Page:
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New Scholarship Award for Master’s Students Honors a Mother’s Legacy

First BioSci endowed fund for master’s students supports diverse backgrounds

November 4, 2020

By Mario Aguilera

Jeanne Anne Nieh

Jeanne Anne Nieh in July 1964 with her degree in entomology from National Chung Hsing University in Taichung, Taiwan

Looking back more than a decade, Biological Sciences Professor James Nieh fondly remembers long chats with his mother about the needs of today’s students and the most impactful ways to support them. 

The willingness to dig deep and help out was always there with Jeanne Anne Nieh, and now a new scholarship fund has been established that honors her legacy and helps fill a diversity gap.

According to James, it was clear that Jeanne was motivated by the hardships that challenged her early in life. Born in 1940 in Fuding, China, during the middle of war, Jeanne and her family fled to Taiwan, where she contracted polio at the age of 10, resulting in a permanent walking disability that led to a lifetime of struggles, both physically and socially, due to the stigma of being disabled. At that time, a tragic outcome of discrimination against daughters was that they often received less medical care than sons, a disparity that worsened her condition.

Eventually, she overcame her personal adversities and fought for the medical care that she deserved. As a teenager, she found a surgeon who agreed to perform the necessary surgery for free, and her eldest sister borrowed enough money to pay for hospital care. After fully recovering, she earned a bachelor of science degree in Entomology at National Chung Hsing University in Taichung, Taiwan. Her former classmate, Roger F. Hou (later Professor of Entomology at the same school) remembers her skill at drawing the external and internal structures of insects. He also recalled her principles, especially how she insisted on being treated fairly and with honor.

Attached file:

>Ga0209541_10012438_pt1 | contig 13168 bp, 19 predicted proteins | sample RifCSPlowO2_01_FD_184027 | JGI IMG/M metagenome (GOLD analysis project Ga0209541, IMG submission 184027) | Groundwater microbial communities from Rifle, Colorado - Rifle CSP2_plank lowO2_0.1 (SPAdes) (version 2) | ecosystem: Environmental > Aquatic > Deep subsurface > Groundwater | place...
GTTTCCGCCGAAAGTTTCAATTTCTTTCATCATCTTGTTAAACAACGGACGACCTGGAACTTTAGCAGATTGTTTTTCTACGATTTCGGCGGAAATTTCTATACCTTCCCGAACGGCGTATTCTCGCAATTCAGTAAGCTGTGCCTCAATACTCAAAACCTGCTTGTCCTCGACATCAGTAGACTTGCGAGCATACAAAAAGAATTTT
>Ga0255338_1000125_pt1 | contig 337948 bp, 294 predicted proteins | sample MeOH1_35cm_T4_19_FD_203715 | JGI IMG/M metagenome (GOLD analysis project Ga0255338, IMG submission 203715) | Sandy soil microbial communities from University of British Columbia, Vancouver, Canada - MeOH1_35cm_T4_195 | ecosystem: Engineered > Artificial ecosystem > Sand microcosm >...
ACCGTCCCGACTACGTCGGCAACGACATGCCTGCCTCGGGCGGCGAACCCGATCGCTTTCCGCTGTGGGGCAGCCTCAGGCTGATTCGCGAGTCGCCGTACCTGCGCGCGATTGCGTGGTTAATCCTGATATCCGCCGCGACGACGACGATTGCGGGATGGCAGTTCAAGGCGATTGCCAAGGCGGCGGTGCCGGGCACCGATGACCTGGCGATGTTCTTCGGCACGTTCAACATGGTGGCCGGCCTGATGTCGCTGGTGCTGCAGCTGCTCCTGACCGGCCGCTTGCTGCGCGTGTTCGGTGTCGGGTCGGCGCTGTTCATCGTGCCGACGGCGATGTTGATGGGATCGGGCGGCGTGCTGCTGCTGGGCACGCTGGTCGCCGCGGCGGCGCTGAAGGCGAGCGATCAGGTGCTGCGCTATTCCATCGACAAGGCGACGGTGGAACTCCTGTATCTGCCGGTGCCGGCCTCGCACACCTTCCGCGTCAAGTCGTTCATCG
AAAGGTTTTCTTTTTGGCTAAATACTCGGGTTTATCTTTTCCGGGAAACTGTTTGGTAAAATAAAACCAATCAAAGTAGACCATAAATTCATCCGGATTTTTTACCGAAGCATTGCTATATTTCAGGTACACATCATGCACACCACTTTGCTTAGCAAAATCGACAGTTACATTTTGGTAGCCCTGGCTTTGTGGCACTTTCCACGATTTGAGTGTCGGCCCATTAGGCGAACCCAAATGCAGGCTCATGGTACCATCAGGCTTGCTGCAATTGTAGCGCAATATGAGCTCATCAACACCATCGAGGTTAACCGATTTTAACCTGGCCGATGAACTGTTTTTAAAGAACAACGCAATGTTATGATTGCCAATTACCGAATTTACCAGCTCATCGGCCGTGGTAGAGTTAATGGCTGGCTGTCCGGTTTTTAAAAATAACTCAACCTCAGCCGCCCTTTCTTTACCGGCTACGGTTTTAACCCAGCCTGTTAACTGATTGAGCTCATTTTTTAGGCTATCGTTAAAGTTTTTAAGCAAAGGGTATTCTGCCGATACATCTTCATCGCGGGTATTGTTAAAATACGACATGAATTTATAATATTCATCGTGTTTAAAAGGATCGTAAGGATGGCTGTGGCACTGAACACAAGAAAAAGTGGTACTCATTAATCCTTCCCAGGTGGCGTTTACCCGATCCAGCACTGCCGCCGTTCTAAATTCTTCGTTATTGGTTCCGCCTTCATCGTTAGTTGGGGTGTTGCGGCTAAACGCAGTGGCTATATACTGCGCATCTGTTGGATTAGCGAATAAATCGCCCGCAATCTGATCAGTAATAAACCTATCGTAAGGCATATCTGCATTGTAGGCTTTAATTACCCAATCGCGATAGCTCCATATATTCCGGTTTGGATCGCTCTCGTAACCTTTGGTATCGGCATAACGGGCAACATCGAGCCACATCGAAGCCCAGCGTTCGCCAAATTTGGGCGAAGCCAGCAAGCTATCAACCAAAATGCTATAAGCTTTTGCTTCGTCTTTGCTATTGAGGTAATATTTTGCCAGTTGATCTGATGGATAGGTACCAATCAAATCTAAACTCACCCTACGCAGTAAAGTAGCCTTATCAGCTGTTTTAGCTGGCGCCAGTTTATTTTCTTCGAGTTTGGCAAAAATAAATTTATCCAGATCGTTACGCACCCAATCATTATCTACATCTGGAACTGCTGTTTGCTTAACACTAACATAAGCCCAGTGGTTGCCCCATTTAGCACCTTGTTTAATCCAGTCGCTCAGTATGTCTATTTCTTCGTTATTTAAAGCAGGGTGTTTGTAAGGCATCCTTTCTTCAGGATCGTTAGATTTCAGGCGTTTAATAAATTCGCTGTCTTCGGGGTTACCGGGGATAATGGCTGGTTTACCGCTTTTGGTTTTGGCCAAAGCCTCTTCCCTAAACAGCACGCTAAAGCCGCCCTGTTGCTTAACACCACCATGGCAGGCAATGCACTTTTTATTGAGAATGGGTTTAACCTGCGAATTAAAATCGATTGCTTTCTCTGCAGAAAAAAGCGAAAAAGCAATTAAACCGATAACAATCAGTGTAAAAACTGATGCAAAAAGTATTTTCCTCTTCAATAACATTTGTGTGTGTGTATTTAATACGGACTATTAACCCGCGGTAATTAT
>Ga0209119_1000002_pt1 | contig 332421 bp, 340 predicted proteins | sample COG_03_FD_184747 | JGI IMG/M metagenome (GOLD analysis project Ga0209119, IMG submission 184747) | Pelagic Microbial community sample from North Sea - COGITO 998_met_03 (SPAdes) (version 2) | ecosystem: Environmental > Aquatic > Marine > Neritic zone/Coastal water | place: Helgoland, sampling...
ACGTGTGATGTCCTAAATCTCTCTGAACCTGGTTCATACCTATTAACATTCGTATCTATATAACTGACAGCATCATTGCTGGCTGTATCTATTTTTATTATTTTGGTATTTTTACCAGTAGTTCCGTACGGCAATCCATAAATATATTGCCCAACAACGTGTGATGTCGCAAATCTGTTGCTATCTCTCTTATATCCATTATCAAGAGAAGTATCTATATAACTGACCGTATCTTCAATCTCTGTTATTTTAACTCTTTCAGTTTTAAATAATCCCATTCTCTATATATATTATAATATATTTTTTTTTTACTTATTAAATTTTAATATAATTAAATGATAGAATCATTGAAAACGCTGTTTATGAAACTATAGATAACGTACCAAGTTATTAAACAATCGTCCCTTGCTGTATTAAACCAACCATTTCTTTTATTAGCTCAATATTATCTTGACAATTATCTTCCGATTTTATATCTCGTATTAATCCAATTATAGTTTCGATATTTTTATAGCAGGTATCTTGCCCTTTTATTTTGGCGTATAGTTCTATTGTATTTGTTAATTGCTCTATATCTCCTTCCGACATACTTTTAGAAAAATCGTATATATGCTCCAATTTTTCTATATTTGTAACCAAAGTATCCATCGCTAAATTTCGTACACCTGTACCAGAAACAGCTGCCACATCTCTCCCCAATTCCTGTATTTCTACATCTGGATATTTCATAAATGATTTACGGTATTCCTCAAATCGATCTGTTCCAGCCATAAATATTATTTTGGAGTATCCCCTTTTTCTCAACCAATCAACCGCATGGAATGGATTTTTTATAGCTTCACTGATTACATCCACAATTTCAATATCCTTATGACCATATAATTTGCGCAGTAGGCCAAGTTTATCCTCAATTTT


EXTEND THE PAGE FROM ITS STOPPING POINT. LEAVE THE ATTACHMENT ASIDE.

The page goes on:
“She truly appreciated the importance of equity in the United States, particularly the respect and access given to the disabled, women and immigrants,” said James of Jeanne, who passed away in 2018.

And now the Jeanne Anne Nieh Endowed Memorial Award has been established to support master’s students who are performing outstanding research, have made or show potential to contribute to diversity, equity and inclusion and whose primary advisors are faculty in the Section of Ecology, Behavior and Evolution. While PhD students have guaranteed support, this award will address a lack of funding for master’s students.

This $50,000 endowment was made possible with $25,000 from James Nieh and $25,000 in matching funds from the Division of Biological Sciences and is expected yield an annual scholarship of approximately $2,000 beginning in fall 2021. 

“I thought it was important to have this scholarship focus on diversity,” said Nieh, who also serves as associate dean of the Division of Biological Sciences. “This award celebrates women in science and the struggles that they, immigrants, Blacks, indigenous peoples and other people of color face. My mother found it difficult to use her degree in the U.S. because it came from a foreign university, and although she found a good job in a completely different field, she often reflected on the challenges and discrimination that people still face in this country, even as she appreciated how much it had given her.”

Philanthropic gifts, like this gift from James Nieh, contribute to the Campaign for UC San Diego—a university-wide comprehensive fundraising effort concluding in 2022. Alongside UC San Diego’s philanthropic partners, the university is continuing its nontraditional path toward revolutionary ideas, unexpected answers, lifesaving discoveries and planet-changing impact. To learn more about supporting Biological Sciences, visit the giving website